Time to read: 8 minutes
I haven’t read Visible Learning, I’ve only skimmed through it a couple of times, largely because the book isn’t aimed at me. Visible learning and its effect sizes are only useful to inform learning and teaching in highly instructional settings, I’m not interested in highly instructional settings. I think they’re a poor substitute for authentic learning, I think students would be much better served inquiry-based learning and teaching approaches, if Visible Learning was about that I’d read it. It isn’t so I haven’t and I won’t.
Which is why I was very disappointed to read Dan Haesler’s reporting on his interview with John Hattie, here, here, and here, where John reportedly critiques student-centred learning, inquiry, 21st century skills, and constructivism. Except for constructivism where this poor paper is cited as evidence, (I’ll explain why the paper is extremely poor later,) there is no evidence quoted that suggests to me that the claims John makes doesn’t come from Visible Learning’s meta analysis. These statements, about inquiry-based learning and 21st century skills (though it isn’t my favourite term) have compelled me to write this post in order to challenge their validity.
Statements like this from John, deeply worry me..
“We have a whole rhetoric about discovery learning, constructivism, and learning styles that has got zero evidence for them anywhere.” Note, I’m not defending learning styles!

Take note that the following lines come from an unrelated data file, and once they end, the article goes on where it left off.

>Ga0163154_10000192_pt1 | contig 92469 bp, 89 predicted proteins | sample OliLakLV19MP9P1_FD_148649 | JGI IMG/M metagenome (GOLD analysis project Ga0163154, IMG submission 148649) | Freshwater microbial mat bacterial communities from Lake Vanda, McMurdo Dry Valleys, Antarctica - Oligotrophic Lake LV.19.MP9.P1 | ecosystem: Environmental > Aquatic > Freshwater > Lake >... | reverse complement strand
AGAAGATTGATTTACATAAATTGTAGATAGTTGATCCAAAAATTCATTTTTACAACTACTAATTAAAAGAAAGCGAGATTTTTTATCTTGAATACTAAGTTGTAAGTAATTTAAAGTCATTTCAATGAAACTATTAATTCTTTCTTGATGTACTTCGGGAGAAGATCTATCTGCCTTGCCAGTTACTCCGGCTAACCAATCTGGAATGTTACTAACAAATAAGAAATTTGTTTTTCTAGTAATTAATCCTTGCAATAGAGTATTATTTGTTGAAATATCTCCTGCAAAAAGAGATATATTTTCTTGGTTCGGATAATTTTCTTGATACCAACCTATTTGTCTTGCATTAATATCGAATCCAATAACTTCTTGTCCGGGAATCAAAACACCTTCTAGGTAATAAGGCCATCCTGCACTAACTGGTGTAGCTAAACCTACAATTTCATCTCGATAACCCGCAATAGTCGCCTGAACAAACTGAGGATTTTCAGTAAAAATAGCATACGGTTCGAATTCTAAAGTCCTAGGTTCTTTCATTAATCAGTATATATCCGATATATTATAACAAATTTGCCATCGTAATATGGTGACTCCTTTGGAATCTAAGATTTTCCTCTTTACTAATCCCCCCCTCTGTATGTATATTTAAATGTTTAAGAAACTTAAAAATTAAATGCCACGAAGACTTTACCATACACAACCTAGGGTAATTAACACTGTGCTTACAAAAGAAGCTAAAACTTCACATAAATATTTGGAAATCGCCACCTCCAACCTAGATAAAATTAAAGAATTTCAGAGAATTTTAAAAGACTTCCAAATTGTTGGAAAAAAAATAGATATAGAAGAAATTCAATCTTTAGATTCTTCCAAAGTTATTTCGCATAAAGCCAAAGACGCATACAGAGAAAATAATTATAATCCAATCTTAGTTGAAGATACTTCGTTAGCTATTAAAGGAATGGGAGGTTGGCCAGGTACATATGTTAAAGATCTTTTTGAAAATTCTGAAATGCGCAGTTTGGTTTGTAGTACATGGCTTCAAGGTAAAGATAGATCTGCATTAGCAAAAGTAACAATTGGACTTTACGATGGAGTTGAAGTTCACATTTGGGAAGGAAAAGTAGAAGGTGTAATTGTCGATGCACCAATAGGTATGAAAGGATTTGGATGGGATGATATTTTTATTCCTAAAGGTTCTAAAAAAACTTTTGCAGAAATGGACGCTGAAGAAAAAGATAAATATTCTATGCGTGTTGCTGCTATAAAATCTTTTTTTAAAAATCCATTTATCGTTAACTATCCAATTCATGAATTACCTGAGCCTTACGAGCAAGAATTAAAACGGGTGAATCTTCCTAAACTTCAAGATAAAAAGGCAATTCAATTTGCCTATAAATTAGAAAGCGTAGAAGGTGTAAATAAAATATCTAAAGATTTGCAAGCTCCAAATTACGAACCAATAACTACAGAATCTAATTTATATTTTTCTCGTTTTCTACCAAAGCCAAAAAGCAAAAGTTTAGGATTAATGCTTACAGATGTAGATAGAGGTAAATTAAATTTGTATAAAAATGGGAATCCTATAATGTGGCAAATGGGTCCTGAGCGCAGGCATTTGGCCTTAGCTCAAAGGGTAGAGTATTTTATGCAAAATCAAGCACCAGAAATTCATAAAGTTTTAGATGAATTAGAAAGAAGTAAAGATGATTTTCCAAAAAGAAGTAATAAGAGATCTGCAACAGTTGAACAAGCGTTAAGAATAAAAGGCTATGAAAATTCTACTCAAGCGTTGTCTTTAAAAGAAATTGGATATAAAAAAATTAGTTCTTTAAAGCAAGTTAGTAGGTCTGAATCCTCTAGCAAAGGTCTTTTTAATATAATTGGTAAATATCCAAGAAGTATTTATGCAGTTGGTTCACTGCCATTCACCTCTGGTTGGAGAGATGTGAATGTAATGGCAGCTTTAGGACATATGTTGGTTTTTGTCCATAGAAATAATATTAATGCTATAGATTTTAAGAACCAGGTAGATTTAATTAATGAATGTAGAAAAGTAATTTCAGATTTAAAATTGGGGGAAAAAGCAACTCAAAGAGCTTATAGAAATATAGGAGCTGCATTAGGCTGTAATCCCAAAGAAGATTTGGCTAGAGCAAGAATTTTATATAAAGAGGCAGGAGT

…and this next statement is worrying as well…
“I’m just finishing a synthesis on learning strategies, it’s not as big [as others he’s done] there’s only about 15 – 20 million kids in the sample, and one of the things that I’ve learnt from the learning strategies, and a lot of them include the 21st Century skill strategies is that there’s a dirty secret.”
If the synthesis that John is speaking about is using the same approach as Visible Learning’s meta analysis, then the dirty little secret is that the research is invalid and can’t be trusted.
There has been a bit of talk about the maths in Visible Learning, to me this is a distraction from the real problem of the book. You only have to get to the second page of the preface of the book to find the first huge problem, as we read…
“This is not a book about qualitative studies. It only includes studies that include basic statistics (means, variances, sample sizes.) Again this is not to suggest that qualitative studies are not important or powerful just that I have had to draw lines around what can be accomplished in a 15 year writing span.” Visible Learning (preface xi)